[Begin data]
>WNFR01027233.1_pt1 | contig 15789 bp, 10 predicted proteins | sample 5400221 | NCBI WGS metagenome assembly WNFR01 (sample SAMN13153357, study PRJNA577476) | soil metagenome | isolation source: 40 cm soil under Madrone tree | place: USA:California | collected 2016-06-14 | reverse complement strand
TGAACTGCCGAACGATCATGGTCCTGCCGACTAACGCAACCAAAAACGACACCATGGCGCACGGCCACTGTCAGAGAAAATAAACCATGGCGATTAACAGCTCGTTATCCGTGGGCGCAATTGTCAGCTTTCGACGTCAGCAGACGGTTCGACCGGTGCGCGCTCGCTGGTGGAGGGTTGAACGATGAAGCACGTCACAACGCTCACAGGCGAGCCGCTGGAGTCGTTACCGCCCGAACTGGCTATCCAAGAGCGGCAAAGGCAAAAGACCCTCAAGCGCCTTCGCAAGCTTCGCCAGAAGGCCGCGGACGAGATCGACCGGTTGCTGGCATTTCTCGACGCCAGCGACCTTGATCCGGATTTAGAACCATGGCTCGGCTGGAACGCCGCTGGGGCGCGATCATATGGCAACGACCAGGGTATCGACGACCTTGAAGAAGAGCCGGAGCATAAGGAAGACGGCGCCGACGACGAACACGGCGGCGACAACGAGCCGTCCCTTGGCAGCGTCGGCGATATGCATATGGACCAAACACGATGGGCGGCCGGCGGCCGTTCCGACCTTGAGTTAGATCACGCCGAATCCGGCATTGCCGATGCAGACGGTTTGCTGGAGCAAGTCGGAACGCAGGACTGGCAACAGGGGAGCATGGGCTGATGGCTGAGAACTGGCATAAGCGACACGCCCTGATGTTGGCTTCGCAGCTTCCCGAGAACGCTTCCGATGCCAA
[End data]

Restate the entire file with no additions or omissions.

>WNFR01027233.1_pt1 | contig 15789 bp, 10 predicted proteins | sample 5400221 | NCBI WGS metagenome assembly WNFR01 (sample SAMN13153357, study PRJNA577476) | soil metagenome | isolation source: 40 cm soil under Madrone tree | place: USA:California | collected 2016-06-14 | reverse complement strand
TGAACTGCCGAACGATCATGGTCCTGCCGACTAACGCAACCAAAAACGACACCATGGCGCACGGCCACTGTCAGAGAAAATAAACCATGGCGATTAACAGCTCGTTATCCGTGGGCGCAATTGTCAGCTTTCGACGTCAGCAGACGGTTCGACCGGTGCGCGCTCGCTGGTGGAGGGTTGAACGATGAAGCACGTCACAACGCTCACAGGCGAGCCGCTGGAGTCGTTACCGCCCGAACTGGCTATCCAAGAGCGGCAAAGGCAAAAGACCCTCAAGCGCCTTCGCAAGCTTCGCCAGAAGGCCGCGGACGAGATCGACCGGTTGCTGGCATTTCTCGACGCCAGCGACCTTGATCCGGATTTAGAACCATGGCTCGGCTGGAACGCCGCTGGGGCGCGATCATATGGCAACGACCAGGGTATCGACGACCTTGAAGAAGAGCCGGAGCATAAGGAAGACGGCGCCGACGACGAACACGGCGGCGACAACGAGCCGTCCCTTGGCAGCGTCGGCGATATGCATATGGACCAAACACGATGGGCGGCCGGCGGCCGTTCCGACCTTGAGTTAGATCACGCCGAATCCGGCATTGCCGATGCAGACGGTTTGCTGGAGCAAGTCGGAACGCAGGACTGGCAACAGGGGAGCATGGGCTGATGGCTGAGAACTGGCATAAGCGACACGCCCTGATGTTGGCTTCGCAGCTTCCCGAGAACGCTTCCGATGCCAA